Monolithic aluminum alloy target and method of manufacturing

- Tosoh SMD, Inc.

Aluminum or aluminum alloy sputter targets and methods of making same are provided. The pure aluminum or aluminum alloy is mechanically worked to produce a circular blank, and then the blank is given a recrystallization anneal to achieve desirable grain size and crystallographic texture. A 10-50% additional strain is provided to the blank step after the annealing to increase the mechanical strength. Further, in a flange area of the target, the strain is greater than in the other target areas with the strain in the flange area being imparted at a rate of about 20-60% strain. The blank is then finished to form a sputtering target with desirable crystallographic texture and adequate mechanical strength.

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Description
CROSS REFERENCE TO RELATED APPLICATIONS

This application is a continuation of U.S. National Phase patent application Ser. No. 12/736,311 filed on Oct. 25, 2010, which, in turn, is the U.S. National Phase Application of International Patent Application No. PCT/US2010/000021 filed Jan. 6, 2010, which, in turn, claims the priority benefit of U.S. Provisional Patent Application Ser. No. 61/205,675 filed Jan. 22, 2009.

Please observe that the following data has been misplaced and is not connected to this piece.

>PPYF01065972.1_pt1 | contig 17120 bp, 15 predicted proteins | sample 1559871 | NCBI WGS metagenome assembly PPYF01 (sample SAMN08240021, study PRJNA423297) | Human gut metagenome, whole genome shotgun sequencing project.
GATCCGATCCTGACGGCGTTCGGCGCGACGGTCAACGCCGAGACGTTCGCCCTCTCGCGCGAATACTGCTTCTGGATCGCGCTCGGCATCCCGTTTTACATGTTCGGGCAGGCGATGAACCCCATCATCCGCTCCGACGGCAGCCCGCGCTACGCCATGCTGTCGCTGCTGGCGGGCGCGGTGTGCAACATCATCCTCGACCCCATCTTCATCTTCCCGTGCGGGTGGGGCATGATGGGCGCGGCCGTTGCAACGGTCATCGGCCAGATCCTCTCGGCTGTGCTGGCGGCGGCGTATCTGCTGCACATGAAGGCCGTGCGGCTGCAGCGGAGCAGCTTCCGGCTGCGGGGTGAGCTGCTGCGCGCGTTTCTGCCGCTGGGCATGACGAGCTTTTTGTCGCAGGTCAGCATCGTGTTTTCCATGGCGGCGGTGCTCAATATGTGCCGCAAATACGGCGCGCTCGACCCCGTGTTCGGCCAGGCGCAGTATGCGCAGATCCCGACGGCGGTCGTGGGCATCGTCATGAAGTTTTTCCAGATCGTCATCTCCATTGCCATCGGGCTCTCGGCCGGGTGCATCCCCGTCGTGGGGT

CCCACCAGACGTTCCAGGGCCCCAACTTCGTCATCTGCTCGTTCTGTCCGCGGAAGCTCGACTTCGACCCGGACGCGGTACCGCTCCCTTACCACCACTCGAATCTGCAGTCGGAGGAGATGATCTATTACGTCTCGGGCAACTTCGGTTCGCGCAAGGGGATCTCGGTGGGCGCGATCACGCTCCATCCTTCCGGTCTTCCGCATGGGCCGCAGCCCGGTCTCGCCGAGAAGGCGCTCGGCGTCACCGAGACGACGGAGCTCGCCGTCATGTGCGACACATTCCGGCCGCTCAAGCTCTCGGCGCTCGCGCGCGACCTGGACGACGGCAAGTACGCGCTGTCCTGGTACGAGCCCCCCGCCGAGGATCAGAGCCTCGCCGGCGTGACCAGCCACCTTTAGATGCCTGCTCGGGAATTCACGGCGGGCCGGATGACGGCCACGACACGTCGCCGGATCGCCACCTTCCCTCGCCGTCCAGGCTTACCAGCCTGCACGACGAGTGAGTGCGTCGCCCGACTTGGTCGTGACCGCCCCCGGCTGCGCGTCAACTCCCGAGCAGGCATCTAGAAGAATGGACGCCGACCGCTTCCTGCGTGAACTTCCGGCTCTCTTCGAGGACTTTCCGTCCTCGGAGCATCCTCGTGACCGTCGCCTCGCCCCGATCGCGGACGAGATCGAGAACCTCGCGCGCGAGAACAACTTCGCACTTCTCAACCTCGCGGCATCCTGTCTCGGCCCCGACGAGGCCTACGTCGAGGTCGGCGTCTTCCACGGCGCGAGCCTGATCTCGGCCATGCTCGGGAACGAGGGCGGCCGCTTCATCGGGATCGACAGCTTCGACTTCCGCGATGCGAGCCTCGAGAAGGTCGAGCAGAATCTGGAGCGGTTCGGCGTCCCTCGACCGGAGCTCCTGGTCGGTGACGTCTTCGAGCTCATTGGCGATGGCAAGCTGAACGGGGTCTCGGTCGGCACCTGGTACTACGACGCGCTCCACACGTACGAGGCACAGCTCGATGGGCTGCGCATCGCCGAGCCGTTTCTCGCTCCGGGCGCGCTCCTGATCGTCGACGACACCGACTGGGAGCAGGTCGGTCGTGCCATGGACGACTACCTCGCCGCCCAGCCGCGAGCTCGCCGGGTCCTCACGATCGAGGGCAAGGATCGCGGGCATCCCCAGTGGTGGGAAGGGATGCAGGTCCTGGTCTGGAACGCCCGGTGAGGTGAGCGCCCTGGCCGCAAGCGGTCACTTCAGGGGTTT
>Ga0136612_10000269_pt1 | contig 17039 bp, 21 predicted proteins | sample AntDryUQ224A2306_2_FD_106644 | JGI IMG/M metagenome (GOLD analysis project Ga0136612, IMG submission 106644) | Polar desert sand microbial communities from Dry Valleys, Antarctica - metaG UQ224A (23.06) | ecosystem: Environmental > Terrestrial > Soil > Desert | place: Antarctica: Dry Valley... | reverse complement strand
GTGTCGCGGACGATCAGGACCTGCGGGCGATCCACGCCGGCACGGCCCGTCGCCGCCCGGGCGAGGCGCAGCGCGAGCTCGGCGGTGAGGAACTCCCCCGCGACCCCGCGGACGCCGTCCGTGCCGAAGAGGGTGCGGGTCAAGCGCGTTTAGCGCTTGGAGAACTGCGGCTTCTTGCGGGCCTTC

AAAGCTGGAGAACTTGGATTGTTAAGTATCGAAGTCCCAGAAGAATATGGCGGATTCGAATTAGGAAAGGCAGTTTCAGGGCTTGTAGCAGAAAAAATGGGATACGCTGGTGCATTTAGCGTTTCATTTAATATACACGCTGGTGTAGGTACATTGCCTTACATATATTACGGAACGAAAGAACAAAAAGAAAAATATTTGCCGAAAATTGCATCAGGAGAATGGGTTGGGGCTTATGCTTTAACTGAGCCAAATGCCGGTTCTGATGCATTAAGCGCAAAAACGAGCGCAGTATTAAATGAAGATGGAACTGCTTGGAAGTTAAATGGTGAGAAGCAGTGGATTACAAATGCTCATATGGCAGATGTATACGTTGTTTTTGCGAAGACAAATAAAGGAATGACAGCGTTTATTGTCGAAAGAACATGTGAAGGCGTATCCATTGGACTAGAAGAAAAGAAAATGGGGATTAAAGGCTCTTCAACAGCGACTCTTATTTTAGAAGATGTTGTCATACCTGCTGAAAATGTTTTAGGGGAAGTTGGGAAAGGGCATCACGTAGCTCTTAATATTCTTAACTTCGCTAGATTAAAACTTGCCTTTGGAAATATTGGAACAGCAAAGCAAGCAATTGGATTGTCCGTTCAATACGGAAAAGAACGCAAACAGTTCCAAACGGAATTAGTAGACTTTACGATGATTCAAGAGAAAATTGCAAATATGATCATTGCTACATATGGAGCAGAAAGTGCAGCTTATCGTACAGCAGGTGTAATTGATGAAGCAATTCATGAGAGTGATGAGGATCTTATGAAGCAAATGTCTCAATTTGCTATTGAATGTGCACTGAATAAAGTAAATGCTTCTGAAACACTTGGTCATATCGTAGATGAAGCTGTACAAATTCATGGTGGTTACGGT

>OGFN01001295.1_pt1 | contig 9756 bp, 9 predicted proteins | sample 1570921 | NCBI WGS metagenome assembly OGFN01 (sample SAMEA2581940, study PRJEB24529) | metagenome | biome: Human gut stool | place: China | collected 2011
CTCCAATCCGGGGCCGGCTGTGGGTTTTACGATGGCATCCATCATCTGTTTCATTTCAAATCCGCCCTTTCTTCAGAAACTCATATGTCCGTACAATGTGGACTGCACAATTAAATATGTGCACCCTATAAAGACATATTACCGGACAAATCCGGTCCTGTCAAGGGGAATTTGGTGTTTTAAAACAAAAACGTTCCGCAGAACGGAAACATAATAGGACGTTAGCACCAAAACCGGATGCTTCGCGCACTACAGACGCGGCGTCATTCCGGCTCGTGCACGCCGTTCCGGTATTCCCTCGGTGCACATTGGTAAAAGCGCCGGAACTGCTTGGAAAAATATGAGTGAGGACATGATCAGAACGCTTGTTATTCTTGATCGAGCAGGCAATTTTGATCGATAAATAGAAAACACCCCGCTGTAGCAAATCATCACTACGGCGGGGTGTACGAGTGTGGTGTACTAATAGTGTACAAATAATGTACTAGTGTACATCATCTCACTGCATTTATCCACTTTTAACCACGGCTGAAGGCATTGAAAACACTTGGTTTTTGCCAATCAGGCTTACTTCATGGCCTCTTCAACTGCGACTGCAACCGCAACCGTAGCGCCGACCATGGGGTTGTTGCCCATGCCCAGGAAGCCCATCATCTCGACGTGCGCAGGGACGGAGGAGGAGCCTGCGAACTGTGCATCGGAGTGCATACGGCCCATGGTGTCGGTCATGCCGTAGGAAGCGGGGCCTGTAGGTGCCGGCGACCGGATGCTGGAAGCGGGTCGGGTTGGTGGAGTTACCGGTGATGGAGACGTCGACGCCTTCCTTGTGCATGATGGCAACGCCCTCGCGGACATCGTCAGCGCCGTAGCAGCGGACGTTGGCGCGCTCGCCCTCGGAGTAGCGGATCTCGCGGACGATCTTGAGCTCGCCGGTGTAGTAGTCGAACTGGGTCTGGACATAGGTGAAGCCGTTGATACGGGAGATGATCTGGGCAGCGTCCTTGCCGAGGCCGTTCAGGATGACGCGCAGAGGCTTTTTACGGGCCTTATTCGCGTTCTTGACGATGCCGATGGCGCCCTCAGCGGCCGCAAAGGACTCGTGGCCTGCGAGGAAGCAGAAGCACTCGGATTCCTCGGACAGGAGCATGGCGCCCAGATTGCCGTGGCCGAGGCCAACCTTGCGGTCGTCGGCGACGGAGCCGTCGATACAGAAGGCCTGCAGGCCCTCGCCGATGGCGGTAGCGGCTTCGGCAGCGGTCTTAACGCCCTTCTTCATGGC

FIELD OF INVENTION

The present invention is related to Al alloy sputtering targets and methods of manufacturing same. In particular, the invention pertains to monolithic Al alloy sputtering targets which have a desirable combination of mechanical strength and texture and a method of manufacturing these targets.

BACKGROUND OF THE INVENTION

High purity aluminum alloy sputtering targets have been widely used in semiconductor manufacturing. To achieve desirable grain size and texture, aluminum alloy target blanks are typically fabricated by mechanical working and final recrystallization anneal. Since the recrystallization anneal decreases the mechanical strength of the aluminum alloys significantly, such fabricated aluminum alloy blanks are usually bonded to a much stronger commercial aluminum alloy backing plate. However, monolithic aluminum alloy targets sometimes are more desirable due to manufacturing simplicity, lack of debonding issues, and improved recyclibility. To reduce the target deflection during sputtering and improve mechanical reliability, monolithic aluminum alloy targets need to have adequate mechanical strength in addition to desirable metallographic attributes. Various fabrication techniques, such as equal channel angular extrusion (U.S. Pat. No. 7,017,382) and cryogenic rolling (U.S. Pat. No. 6,942,763) have been utilized to fabricate aluminum alloy targets with improved mechanical strength. The term “monolithic” refers to a single piece target unit devoid of any separate or attached backing plate structure.